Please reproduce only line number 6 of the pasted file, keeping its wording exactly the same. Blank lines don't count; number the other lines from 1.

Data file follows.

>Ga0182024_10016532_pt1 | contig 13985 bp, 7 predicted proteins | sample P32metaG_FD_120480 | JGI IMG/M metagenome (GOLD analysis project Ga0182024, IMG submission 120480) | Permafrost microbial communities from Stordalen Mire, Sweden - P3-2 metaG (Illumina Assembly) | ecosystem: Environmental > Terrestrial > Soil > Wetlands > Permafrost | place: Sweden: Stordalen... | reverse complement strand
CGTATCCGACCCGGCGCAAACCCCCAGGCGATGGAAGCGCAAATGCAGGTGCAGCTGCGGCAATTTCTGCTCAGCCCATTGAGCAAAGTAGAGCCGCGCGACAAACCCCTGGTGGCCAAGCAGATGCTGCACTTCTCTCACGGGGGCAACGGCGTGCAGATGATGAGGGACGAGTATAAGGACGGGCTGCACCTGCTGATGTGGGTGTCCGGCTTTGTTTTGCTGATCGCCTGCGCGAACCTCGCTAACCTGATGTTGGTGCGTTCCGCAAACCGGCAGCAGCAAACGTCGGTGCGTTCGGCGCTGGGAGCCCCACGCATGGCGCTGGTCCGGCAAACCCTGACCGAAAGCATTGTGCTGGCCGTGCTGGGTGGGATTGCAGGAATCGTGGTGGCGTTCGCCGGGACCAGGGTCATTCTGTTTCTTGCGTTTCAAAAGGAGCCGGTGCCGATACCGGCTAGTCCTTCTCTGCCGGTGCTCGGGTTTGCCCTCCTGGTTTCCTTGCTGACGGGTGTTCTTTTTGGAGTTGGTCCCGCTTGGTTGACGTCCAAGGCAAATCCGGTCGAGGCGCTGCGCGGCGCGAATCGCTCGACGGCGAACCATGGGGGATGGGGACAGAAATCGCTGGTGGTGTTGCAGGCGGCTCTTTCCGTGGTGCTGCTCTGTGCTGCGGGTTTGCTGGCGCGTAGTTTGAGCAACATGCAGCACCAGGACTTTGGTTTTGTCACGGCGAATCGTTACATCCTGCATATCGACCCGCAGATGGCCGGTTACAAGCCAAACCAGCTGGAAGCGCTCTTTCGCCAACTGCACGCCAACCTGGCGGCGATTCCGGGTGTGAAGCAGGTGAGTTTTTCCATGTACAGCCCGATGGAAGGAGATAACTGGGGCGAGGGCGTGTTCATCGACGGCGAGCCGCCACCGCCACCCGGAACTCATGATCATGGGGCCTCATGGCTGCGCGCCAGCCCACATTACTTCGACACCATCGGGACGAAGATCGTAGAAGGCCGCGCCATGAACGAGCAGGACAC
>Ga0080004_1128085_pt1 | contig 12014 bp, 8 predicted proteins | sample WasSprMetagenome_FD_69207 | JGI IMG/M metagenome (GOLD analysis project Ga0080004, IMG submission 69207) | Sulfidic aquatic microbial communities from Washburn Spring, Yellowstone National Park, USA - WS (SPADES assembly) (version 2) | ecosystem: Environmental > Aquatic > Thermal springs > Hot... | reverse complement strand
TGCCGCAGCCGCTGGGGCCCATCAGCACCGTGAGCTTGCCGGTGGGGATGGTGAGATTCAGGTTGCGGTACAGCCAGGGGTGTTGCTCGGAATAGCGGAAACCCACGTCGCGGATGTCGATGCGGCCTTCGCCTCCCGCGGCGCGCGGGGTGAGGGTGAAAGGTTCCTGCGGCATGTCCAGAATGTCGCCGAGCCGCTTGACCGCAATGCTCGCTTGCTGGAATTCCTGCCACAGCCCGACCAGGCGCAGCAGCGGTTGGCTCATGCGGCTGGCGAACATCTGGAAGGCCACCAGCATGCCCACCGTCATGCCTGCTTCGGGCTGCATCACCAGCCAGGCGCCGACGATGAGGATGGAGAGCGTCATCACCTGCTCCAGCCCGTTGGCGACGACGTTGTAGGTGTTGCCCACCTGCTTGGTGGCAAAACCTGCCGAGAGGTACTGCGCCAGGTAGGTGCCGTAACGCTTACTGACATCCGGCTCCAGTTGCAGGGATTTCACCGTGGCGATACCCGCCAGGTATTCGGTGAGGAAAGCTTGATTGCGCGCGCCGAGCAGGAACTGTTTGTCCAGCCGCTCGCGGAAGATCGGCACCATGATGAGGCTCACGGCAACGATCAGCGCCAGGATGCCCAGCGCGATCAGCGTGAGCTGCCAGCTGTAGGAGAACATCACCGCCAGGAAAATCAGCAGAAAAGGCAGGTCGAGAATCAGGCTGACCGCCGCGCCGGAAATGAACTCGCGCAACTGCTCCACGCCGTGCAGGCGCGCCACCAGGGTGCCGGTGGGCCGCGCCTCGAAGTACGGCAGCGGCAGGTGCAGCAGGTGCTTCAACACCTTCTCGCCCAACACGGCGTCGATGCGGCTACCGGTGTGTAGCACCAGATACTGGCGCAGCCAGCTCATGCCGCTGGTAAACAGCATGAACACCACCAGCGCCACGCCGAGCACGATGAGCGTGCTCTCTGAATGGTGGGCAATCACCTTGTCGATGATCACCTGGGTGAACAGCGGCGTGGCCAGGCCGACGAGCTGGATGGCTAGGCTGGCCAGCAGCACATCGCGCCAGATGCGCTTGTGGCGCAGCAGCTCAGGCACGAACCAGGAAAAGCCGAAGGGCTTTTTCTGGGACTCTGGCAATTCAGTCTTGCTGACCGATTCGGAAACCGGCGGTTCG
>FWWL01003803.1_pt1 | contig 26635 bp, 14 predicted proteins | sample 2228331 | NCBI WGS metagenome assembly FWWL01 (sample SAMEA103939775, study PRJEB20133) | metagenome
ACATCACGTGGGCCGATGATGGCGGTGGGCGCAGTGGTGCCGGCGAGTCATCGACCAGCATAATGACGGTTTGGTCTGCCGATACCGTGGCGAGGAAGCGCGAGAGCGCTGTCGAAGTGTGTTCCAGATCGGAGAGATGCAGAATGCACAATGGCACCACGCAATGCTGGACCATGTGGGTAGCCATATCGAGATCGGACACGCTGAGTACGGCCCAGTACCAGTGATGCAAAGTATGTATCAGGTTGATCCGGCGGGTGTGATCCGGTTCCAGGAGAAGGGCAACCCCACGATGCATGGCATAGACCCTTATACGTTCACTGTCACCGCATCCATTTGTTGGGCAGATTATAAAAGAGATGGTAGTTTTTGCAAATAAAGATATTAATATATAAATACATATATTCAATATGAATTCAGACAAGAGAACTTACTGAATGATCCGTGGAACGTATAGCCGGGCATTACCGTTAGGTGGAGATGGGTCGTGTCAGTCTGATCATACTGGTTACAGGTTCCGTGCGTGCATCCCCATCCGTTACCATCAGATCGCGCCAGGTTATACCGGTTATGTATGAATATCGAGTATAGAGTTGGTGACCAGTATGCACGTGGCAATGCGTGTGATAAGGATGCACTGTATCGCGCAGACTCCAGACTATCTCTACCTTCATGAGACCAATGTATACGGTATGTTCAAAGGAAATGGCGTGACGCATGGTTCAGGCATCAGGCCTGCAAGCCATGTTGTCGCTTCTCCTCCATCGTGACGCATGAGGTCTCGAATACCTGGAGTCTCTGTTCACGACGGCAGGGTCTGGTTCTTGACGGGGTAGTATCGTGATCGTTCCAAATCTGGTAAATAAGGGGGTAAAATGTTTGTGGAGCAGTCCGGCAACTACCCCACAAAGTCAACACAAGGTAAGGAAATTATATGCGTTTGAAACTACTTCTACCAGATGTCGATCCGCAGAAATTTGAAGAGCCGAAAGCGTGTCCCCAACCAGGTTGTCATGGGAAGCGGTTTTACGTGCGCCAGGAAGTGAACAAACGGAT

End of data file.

ACATCACGTGGGCCGATGATGGCGGTGGGCGCAGTGGTGCCGGCGAGTCATCGACCAGCATAATGACGGTTTGGTCTGCCGATACCGTGGCGAGGAAGCGCGAGAGCGCTGTCGAAGTGTGTTCCAGATCGGAGAGATGCAGAATGCACAATGGCACCACGCAATGCTGGACCATGTGGGTAGCCATATCGAGATCGGACACGCTGAGTACGGCCCAGTACCAGTGATGCAAAGTATGTATCAGGTTGATCCGGCGGGTGTGATCCGGTTCCAGGAGAAGGGCAACCCCACGATGCATGGCATAGACCCTTATACGTTCACTGTCACCGCATCCATTTGTTGGGCAGATTATAAAAGAGATGGTAGTTTTTGCAAATAAAGATATTAATATATAAATACATATATTCAATATGAATTCAGACAAGAGAACTTACTGAATGATCCGTGGAACGTATAGCCGGGCATTACCGTTAGGTGGAGATGGGTCGTGTCAGTCTGATCATACTGGTTACAGGTTCCGTGCGTGCATCCCCATCCGTTACCATCAGATCGCGCCAGGTTATACCGGTTATGTATGAATATCGAGTATAGAGTTGGTGACCAGTATGCACGTGGCAATGCGTGTGATAAGGATGCACTGTATCGCGCAGACTCCAGACTATCTCTACCTTCATGAGACCAATGTATACGGTATGTTCAAAGGAAATGGCGTGACGCATGGTTCAGGCATCAGGCCTGCAAGCCATGTTGTCGCTTCTCCTCCATCGTGACGCATGAGGTCTCGAATACCTGGAGTCTCTGTTCACGACGGCAGGGTCTGGTTCTTGACGGGGTAGTATCGTGATCGTTCCAAATCTGGTAAATAAGGGGGTAAAATGTTTGTGGAGCAGTCCGGCAACTACCCCACAAAGTCAACACAAGGTAAGGAAATTATATGCGTTTGAAACTACTTCTACCAGATGTCGATCCGCAGAAATTTGAAGAGCCGAAAGCGTGTCCCCAACCAGGTTGTCATGGGAAGCGGTTTTACGTGCGCCAGGAAGTGAACAAACGGAT